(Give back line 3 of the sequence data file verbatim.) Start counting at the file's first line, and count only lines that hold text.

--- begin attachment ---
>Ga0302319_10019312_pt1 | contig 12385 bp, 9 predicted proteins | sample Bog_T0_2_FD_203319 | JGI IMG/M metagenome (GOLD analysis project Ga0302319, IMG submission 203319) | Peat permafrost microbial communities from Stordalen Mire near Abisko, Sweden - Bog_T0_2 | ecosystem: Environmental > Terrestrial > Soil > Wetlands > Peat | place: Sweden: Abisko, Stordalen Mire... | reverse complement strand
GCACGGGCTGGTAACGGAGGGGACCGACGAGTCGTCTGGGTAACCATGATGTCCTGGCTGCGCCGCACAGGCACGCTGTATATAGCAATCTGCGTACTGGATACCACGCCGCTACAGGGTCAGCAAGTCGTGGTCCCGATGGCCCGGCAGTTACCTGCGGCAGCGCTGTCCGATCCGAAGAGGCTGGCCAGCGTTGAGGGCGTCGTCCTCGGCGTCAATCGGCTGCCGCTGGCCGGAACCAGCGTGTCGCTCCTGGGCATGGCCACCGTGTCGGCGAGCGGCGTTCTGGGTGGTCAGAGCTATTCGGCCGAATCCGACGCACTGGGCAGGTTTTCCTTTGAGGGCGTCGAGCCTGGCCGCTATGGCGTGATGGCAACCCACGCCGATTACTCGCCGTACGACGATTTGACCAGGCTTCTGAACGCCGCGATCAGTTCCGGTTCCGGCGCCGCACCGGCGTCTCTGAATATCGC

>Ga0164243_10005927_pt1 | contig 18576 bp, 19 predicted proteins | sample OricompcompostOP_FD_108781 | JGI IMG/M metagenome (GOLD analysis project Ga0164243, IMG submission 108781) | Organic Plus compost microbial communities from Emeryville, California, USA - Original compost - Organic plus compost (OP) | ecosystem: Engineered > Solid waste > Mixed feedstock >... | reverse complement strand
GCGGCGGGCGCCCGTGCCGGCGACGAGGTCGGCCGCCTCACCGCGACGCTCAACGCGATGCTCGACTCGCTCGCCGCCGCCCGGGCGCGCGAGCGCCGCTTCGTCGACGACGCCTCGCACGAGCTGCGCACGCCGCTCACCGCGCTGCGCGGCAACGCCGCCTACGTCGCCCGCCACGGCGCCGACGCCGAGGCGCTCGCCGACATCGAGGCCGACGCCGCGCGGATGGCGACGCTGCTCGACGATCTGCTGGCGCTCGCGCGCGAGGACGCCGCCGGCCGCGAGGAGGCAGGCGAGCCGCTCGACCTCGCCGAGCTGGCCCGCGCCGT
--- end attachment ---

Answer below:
>Ga0164243_10005927_pt1 | contig 18576 bp, 19 predicted proteins | sample OricompcompostOP_FD_108781 | JGI IMG/M metagenome (GOLD analysis project Ga0164243, IMG submission 108781) | Organic Plus compost microbial communities from Emeryville, California, USA - Original compost - Organic plus compost (OP) | ecosystem: Engineered > Solid waste > Mixed feedstock >... | reverse complement strand